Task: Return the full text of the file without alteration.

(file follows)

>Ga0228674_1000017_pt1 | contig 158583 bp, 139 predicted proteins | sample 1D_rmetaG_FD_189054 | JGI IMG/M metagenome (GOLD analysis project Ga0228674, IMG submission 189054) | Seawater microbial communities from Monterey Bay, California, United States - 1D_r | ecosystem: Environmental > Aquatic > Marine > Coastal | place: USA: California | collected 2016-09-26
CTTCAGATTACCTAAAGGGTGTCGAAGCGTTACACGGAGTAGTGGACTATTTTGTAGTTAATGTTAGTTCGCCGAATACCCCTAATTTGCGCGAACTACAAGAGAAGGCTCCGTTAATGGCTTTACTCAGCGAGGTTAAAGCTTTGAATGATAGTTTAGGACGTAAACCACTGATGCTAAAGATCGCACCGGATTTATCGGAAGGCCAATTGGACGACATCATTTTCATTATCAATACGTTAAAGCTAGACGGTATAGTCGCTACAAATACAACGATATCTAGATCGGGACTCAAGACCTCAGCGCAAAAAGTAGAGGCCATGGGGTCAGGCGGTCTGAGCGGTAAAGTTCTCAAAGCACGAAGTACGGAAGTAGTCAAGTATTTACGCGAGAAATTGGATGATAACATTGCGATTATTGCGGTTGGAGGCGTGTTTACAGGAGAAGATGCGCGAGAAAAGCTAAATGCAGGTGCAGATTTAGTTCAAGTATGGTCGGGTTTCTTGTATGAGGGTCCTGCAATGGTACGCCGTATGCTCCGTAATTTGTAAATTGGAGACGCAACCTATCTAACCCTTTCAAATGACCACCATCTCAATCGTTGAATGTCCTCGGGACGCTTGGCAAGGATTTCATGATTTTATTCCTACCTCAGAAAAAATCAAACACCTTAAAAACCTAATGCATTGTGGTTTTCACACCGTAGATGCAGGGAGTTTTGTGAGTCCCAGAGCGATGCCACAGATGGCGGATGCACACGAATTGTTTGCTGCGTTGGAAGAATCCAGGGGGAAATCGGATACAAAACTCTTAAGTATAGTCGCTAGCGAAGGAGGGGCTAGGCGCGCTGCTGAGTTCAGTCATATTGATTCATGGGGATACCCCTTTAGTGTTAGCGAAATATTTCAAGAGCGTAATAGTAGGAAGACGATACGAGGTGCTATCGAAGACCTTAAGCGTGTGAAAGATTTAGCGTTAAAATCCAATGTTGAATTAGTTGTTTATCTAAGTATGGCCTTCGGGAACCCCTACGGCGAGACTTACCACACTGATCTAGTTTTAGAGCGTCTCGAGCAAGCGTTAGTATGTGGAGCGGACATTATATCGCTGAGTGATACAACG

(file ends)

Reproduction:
>Ga0228674_1000017_pt1 | contig 158583 bp, 139 predicted proteins | sample 1D_rmetaG_FD_189054 | JGI IMG/M metagenome (GOLD analysis project Ga0228674, IMG submission 189054) | Seawater microbial communities from Monterey Bay, California, United States - 1D_r | ecosystem: Environmental > Aquatic > Marine > Coastal | place: USA: California | collected 2016-09-26
CTTCAGATTACCTAAAGGGTGTCGAAGCGTTACACGGAGTAGTGGACTATTTTGTAGTTAATGTTAGTTCGCCGAATACCCCTAATTTGCGCGAACTACAAGAGAAGGCTCCGTTAATGGCTTTACTCAGCGAGGTTAAAGCTTTGAATGATAGTTTAGGACGTAAACCACTGATGCTAAAGATCGCACCGGATTTATCGGAAGGCCAATTGGACGACATCATTTTCATTATCAATACGTTAAAGCTAGACGGTATAGTCGCTACAAATACAACGATATCTAGATCGGGACTCAAGACCTCAGCGCAAAAAGTAGAGGCCATGGGGTCAGGCGGTCTGAGCGGTAAAGTTCTCAAAGCACGAAGTACGGAAGTAGTCAAGTATTTACGCGAGAAATTGGATGATAACATTGCGATTATTGCGGTTGGAGGCGTGTTTACAGGAGAAGATGCGCGAGAAAAGCTAAATGCAGGTGCAGATTTAGTTCAAGTATGGTCGGGTTTCTTGTATGAGGGTCCTGCAATGGTACGCCGTATGCTCCGTAATTTGTAAATTGGAGACGCAACCTATCTAACCCTTTCAAATGACCACCATCTCAATCGTTGAATGTCCTCGGGACGCTTGGCAAGGATTTCATGATTTTATTCCTACCTCAGAAAAAATCAAACACCTTAAAAACCTAATGCATTGTGGTTTTCACACCGTAGATGCAGGGAGTTTTGTGAGTCCCAGAGCGATGCCACAGATGGCGGATGCACACGAATTGTTTGCTGCGTTGGAAGAATCCAGGGGGAAATCGGATACAAAACTCTTAAGTATAGTCGCTAGCGAAGGAGGGGCTAGGCGCGCTGCTGAGTTCAGTCATATTGATTCATGGGGATACCCCTTTAGTGTTAGCGAAATATTTCAAGAGCGTAATAGTAGGAAGACGATACGAGGTGCTATCGAAGACCTTAAGCGTGTGAAAGATTTAGCGTTAAAATCCAATGTTGAATTAGTTGTTTATCTAAGTATGGCCTTCGGGAACCCCTACGGCGAGACTTACCACACTGATCTAGTTTTAGAGCGTCTCGAGCAAGCGTTAGTATGTGGAGCGGACATTATATCGCTGAGTGATACAACG